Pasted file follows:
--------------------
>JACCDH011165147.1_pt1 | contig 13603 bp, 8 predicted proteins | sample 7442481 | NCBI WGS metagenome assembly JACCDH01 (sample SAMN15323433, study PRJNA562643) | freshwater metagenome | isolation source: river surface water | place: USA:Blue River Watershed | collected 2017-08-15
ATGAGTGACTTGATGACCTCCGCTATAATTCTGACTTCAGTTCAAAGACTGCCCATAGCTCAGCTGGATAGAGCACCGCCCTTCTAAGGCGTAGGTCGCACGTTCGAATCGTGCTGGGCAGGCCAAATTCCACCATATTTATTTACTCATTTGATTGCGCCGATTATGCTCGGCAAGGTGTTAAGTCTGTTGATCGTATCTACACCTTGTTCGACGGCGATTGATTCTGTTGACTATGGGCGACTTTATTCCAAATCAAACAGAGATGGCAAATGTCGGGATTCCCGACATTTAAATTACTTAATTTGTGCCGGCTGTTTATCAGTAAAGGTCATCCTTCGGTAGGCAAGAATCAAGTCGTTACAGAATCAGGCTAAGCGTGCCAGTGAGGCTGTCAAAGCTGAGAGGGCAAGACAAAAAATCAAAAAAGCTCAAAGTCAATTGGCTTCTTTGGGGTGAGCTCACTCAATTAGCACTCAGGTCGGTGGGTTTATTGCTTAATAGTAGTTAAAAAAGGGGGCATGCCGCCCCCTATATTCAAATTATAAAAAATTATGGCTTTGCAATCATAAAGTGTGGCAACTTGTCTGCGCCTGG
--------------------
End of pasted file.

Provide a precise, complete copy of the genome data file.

>JACCDH011165147.1_pt1 | contig 13603 bp, 8 predicted proteins | sample 7442481 | NCBI WGS metagenome assembly JACCDH01 (sample SAMN15323433, study PRJNA562643) | freshwater metagenome | isolation source: river surface water | place: USA:Blue River Watershed | collected 2017-08-15
ATGAGTGACTTGATGACCTCCGCTATAATTCTGACTTCAGTTCAAAGACTGCCCATAGCTCAGCTGGATAGAGCACCGCCCTTCTAAGGCGTAGGTCGCACGTTCGAATCGTGCTGGGCAGGCCAAATTCCACCATATTTATTTACTCATTTGATTGCGCCGATTATGCTCGGCAAGGTGTTAAGTCTGTTGATCGTATCTACACCTTGTTCGACGGCGATTGATTCTGTTGACTATGGGCGACTTTATTCCAAATCAAACAGAGATGGCAAATGTCGGGATTCCCGACATTTAAATTACTTAATTTGTGCCGGCTGTTTATCAGTAAAGGTCATCCTTCGGTAGGCAAGAATCAAGTCGTTACAGAATCAGGCTAAGCGTGCCAGTGAGGCTGTCAAAGCTGAGAGGGCAAGACAAAAAATCAAAAAAGCTCAAAGTCAATTGGCTTCTTTGGGGTGAGCTCACTCAATTAGCACTCAGGTCGGTGGGTTTATTGCTTAATAGTAGTTAAAAAAGGGGGCATGCCGCCCCCTATATTCAAATTATAAAAAATTATGGCTTTGCAATCATAAAGTGTGGCAACTTGTCTGCGCCTGG